The future of hope within our democratic institutions
| January 2, 2022 12:00 AM
I am rounding out my first term in the Montana Legislature and have spent the past year thinking about hope: where we find hope, how we create it, what is both feeding and eroding it, and the future of hope within our democratic institutions. I am writing to share one of the conversations on hope I’ve been having with myself.
I recently returned from a legislative leadership academy with a bipartisan group of state lawmakers from across the West. We gathered to learn about the history of state legislatures, how to negotiate and build consensus, communicate effectively, and find common ground.
We also spent time together studying the history of democracies – the Athenian democracies and Greek republics – all of which came to an end after several centuries, driven, in part, by disregard for political norms and violent rhetoric.
These history lessons made me think about Montana’s 2021 Legislative Session. As a Democrat in the deep minority, I watched how our caucus was marginalized and side-lined without adherence to process. Over the course of the session, I imagined that if Democrats were in the majority, we would treat the minority party with the graciousness and integrity we did not receive. But in conversations with my colleagues from the legislative academy, Republicans in the minorities in Oregon, Washington, and Colorado, they told me their Democratic colleagues treated them just as we were treated.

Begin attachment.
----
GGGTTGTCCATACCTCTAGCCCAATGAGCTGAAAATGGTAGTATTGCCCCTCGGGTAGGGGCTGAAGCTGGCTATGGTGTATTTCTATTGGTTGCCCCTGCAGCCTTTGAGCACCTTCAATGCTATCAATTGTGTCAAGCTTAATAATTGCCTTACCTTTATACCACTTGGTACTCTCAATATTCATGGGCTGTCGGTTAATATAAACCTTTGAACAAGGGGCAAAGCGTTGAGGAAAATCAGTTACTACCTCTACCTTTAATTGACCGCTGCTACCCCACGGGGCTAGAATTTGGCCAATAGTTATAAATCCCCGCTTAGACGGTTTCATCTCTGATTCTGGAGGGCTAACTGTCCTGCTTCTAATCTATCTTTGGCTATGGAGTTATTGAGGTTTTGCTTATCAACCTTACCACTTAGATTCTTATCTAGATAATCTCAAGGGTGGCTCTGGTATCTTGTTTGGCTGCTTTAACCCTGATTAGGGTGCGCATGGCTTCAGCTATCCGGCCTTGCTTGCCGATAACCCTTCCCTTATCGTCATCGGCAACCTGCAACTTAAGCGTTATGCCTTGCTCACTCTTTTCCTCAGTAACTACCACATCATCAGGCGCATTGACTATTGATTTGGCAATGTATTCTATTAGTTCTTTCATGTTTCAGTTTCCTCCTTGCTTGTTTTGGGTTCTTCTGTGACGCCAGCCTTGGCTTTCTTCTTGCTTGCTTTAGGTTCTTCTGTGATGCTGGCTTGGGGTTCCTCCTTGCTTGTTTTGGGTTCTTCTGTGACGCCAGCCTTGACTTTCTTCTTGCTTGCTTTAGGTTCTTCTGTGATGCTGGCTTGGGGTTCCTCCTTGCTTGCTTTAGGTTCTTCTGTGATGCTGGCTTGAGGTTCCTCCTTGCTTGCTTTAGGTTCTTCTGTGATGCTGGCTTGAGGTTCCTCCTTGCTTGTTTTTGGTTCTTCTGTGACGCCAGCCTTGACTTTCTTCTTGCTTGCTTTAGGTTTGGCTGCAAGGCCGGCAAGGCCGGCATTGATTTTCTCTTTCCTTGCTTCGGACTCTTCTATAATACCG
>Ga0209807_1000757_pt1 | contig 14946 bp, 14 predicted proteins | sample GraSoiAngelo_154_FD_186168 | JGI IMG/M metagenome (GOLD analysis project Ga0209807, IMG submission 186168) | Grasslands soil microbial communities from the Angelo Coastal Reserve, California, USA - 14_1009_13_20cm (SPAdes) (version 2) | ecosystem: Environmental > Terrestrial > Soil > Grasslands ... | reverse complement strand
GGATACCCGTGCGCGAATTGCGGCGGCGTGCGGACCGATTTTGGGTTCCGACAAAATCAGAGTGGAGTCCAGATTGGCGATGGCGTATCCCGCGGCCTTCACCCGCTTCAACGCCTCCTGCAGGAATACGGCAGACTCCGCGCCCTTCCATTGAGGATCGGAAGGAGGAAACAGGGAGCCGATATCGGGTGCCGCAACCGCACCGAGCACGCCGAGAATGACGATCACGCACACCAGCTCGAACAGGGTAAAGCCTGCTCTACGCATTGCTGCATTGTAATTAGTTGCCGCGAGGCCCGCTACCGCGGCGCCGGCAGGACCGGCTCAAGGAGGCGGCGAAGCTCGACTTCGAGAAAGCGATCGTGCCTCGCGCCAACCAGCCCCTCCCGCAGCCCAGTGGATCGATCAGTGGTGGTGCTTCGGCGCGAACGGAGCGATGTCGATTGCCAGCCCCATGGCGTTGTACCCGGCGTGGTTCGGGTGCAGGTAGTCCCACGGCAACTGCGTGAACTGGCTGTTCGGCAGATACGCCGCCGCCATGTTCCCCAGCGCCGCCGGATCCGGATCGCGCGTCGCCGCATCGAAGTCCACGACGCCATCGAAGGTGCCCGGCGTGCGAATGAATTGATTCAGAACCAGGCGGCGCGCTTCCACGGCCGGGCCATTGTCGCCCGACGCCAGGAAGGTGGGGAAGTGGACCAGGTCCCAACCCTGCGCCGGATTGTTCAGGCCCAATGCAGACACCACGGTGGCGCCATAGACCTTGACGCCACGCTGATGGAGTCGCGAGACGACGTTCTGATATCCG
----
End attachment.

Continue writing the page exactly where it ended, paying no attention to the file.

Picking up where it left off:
These stories make me feel disheartened. We are working within a system that dehumanizes people and belittles efforts toward kindness and recognition of our humanness. I am disappointed in our bipartisan behavior toward the “other” that seems to come as a reflex of unexamined power. I also recognize thoughtfulness around power opens up space to include everyone in the work of building an ethic of love in politics. This work takes discipline and a caring for each other and the integrity of our democracy.
It is challenging to run a campaign on a platform of curiosity, generousness, middle-ground, and thoughtfulness. The messaging doesn’t come easy. This kind of campaigning demands more time, attentiveness, listening, asking the questions, and a rejection of the reductive soundbites and slogans we are accustomed to in politics. But campaigns built on disparaging or distancing ourselves from each other make it hard to serve with a spirit of partnership and decency.
Despite all of that, a beautiful thing about politics is that the closer we get to the people, moving from national to state to local public service, the more our partisan divides diminish and the easier it is to find common ground, shared values, and consensus. I find hope in We, the people. I find hope in public servants who are meeting people where they are and doing the work that directly improves the lives of those in their communities. I will continue to search for hope in democracy by showing up with love, integrity, and humanness.
Rep. Alice Buckley, D-Bozeman